[and] are punished. This is applicable to this world and another. 13 Take his garment that is surety for a stranger, and take a pledge

of him for a strange woman ; if a man be bound for others, he

knows not who, especially persons of bad character, do not trust 14 him without good security, for he is in the way to ruin. He that

blesseth his friend with a loud voice ; rising early in the morning ; it shall be counted a curse to him ; there is an excess and

officiousness of complaisance, which instead of serving and pleas: 15 ing hurts and disobliges. A continual dropping in a very rainy

day and a contentious woman are alike ; a man cannot go abroad 16 with comfort, or stay at home with quiet. Whosoever hideth her

hideth the wind; he who would keep her tongue under government or conceal her shame, may as well undertake to keep the wind from blowing ; and the ointment of his right hand, (which] bewrayeth (itslef ;] a man may grasp a perfume in his hand, and

think thereby to conceal it, but growing warm it will smell the inore. 17 Iron sharpeneth iron ; so a man sharpeneth the countenance of

his friend ; friendship if rightly managed is of the greatest use ;

wise friends when one anothers minds, and increase each others 18 friety and usefulness. Whoso keepeih the figtree shall cat the

fruit thercof: so he that waiteth on his master shall be honoured; he who is diligent in his business, and walcheth over his mas

lor's reputation and substance, shall be respected and rewarded. 19 As in water, face (answereth] to face, so the heart of man to

man : there is a greal 1e8enitlance runs through human nature ;

by knowing one's own heart, we may make a good guess al others ; 20 therefore let us take pains to know our own. Hell and destruc

tion, or the grave, are never full ; so the eyes of man, thai is,

the desires of a worldly man after worldly things, are never satisfi. I ed. (As) the fining pot for silver, and the furnace for gold, for

its trial and examination ; so [is] a man to his praise ; a man of vanity and little worth is elevated and intoxicated with it, but a man of a truly worthy and valuable character will not be so ; he

will direct all 10 God, make allowances for the partiality of hie 22 friends, and use it with caution. Though thou shouldst bray a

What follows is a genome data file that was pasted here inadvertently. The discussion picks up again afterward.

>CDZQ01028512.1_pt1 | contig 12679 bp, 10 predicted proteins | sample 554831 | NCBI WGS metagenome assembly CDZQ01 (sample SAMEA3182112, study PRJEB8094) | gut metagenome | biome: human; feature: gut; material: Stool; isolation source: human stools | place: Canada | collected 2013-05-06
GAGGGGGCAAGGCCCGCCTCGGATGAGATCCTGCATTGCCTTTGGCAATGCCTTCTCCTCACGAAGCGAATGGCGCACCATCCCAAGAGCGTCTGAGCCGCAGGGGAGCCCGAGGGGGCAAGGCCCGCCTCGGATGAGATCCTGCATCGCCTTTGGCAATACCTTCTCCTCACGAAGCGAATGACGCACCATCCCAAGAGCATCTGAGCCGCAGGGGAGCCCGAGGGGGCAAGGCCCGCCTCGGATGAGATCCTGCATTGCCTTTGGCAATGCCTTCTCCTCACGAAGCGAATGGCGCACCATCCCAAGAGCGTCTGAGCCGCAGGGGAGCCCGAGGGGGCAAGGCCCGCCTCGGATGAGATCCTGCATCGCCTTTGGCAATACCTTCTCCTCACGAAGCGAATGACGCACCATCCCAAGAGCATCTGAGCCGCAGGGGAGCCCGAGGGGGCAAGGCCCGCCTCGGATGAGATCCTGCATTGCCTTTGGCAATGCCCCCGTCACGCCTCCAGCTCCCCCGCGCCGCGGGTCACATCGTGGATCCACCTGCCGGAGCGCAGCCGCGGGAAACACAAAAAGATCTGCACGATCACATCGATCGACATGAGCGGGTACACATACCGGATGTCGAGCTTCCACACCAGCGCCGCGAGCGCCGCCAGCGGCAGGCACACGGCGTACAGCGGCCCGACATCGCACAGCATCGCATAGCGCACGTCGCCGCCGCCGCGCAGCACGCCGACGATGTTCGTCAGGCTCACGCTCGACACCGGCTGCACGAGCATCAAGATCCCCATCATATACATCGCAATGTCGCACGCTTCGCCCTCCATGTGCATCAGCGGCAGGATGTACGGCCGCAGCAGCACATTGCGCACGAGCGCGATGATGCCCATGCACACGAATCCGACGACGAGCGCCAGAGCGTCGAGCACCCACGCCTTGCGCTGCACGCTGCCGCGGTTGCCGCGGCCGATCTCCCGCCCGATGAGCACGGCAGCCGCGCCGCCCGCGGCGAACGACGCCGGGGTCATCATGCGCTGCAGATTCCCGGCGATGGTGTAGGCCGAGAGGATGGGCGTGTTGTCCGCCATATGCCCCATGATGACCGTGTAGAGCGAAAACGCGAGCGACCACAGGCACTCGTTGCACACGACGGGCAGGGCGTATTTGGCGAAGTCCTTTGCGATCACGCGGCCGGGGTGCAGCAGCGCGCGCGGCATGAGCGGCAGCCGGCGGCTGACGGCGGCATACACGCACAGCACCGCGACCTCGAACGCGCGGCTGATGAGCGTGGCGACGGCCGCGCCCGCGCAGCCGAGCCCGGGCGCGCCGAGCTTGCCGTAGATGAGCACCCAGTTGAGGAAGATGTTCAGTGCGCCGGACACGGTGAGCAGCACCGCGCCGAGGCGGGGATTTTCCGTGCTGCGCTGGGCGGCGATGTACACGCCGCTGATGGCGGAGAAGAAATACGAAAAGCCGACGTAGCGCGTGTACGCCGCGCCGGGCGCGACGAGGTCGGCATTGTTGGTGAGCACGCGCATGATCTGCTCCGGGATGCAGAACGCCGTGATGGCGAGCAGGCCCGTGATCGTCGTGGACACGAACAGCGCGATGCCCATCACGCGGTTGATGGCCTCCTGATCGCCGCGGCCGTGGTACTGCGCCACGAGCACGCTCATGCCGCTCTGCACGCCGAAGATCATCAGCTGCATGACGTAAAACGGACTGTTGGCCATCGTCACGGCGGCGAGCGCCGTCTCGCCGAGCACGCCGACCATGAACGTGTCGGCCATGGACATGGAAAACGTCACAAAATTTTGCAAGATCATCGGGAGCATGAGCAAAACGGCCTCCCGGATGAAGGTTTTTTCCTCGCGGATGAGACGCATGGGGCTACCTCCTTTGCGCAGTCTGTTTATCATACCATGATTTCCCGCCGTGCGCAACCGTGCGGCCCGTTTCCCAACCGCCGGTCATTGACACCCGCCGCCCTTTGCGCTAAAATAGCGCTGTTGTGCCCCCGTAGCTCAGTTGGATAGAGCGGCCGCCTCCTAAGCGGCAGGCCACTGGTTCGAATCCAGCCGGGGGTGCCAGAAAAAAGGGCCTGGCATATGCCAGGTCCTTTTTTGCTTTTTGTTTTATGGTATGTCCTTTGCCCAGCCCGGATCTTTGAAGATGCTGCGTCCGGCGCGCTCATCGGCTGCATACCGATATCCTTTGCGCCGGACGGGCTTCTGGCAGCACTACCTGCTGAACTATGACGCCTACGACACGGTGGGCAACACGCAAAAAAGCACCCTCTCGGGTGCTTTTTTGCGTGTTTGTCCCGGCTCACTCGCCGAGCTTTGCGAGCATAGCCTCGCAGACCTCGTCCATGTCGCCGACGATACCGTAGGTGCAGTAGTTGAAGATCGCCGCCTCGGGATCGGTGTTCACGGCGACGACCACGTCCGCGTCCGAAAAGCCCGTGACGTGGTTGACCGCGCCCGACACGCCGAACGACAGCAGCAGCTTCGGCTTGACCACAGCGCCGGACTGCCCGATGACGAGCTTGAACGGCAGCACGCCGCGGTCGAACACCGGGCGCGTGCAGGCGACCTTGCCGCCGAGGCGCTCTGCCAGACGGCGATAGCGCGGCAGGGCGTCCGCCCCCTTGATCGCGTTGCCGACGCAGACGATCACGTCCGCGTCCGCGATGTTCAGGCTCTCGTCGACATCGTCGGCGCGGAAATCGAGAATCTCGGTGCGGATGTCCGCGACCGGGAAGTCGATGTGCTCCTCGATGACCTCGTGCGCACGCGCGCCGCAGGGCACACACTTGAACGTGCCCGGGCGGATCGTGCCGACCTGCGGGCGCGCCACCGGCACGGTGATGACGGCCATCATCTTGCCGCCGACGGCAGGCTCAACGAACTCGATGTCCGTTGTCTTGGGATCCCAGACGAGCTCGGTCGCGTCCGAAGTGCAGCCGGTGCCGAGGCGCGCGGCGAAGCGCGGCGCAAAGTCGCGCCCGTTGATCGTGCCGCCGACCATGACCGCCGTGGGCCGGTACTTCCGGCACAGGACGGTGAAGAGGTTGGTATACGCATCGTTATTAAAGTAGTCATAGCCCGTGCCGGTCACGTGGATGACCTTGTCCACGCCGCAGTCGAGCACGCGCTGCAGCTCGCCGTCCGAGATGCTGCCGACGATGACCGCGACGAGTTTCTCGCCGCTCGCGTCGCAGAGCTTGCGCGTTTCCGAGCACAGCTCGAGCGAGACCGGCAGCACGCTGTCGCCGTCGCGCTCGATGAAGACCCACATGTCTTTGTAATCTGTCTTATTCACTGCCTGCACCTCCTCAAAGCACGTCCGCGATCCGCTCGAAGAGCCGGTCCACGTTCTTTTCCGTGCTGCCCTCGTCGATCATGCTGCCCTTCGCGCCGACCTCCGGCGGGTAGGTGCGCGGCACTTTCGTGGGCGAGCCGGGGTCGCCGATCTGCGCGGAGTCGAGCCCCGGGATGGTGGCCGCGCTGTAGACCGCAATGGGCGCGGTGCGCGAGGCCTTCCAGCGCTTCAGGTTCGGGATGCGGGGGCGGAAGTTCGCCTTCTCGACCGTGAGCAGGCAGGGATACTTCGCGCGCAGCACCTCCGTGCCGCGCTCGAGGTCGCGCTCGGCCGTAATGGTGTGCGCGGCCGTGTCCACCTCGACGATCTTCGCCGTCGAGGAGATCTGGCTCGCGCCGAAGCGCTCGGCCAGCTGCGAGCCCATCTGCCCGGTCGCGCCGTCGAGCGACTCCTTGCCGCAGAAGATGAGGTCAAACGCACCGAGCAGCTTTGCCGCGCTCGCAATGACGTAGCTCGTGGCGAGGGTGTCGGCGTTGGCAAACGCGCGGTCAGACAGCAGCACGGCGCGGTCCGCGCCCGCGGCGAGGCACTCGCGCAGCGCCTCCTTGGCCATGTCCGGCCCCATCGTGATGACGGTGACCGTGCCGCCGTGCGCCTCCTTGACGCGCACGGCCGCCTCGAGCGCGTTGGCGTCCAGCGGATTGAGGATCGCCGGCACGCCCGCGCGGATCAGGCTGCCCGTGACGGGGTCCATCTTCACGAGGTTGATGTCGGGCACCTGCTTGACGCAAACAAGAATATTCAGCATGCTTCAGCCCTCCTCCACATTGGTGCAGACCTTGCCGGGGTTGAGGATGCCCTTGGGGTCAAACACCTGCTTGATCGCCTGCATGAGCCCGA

fool in a morlar among wheat with a pestle, (yet) will not his foolishness depart from him ; though you should use the most vio. lent methods for his reformation, and to reproof and chiding add

rebukes, and blows, yet they will have no good effect upon such an 23 obstinate creature. Be thou diligent to know the state of thy

flocks, (and) look well to thy herds. An admirable rule, not only

for husbandmen, but for all masters and mistresses : they should 24 look to their affairs themselves, and not trust 10 servanls. For

riches (are] not for ever : and doth the crown (endure] to every generation? The greatest plenty and the largest estate

may be lost for want of prudence and good economy ; even a 25 princely fortune may be sunk without care. The hay appeareth,

and the tender grass showeth itself, and herbs of the mountains are gathered; these grow, and there is a time for gathering them, after which they will be spoiled ; therefore make hay while the sun

shines, and gather herbs in their season, then they will turn 10 a 26 good account. The lambs (are) for thy clothing, and the goats

(are) the price of the field, to pay the rent, yea, by good manage27 ment, to purchase the estate. And (thou shalt have) goat's milk

enough for thy food, for the food of thy household, and (for) the maintenance for thy maidens. The meaning of these verses is, that as in husbandry men must look to their affairs, attend to the proper season of doing business, sowing, reaping, shearing, &C. &0 must all others be diligent 10 know the state of their affairs, pru. dent in the management of them, and punctual in the dispatch of business and payment of debts ; then, with the blessing of God, they will prosper. These cautions are very necessary, since we see so many reduced to distress for want of attending to them, from whose calamities we should learn wisdom.

CHAP. XXVIII.

I THE wicked flee when no man pursueth ; an evil con.

science makes men cowards : but the righteous are bold as a lion ; they proreed with resolution in the most hazardous under.

takings ; what reason then is there to pray that our soldiers and 2 sailors may be righteous ! For the transgression of a land many

(are the princes thereof; many changes are in the govern. meni, at least in those that administer it : but by a man of understanding (and) knowledge the state (thereof] shall be prolong

ed ; one wise and upright minister may reduce every thing 10 3 order and secure its prosperity. A poor man that oppresseth

the poor [is like) a sweeping rain which leaveth no food ; like a

violent torrent destroying the fruits of the earth, instead of refresh4 ing them. They that forsake the law, praise the wicked ; sin

ners keep one anothar in countenance : but such as keep the law VOL. V.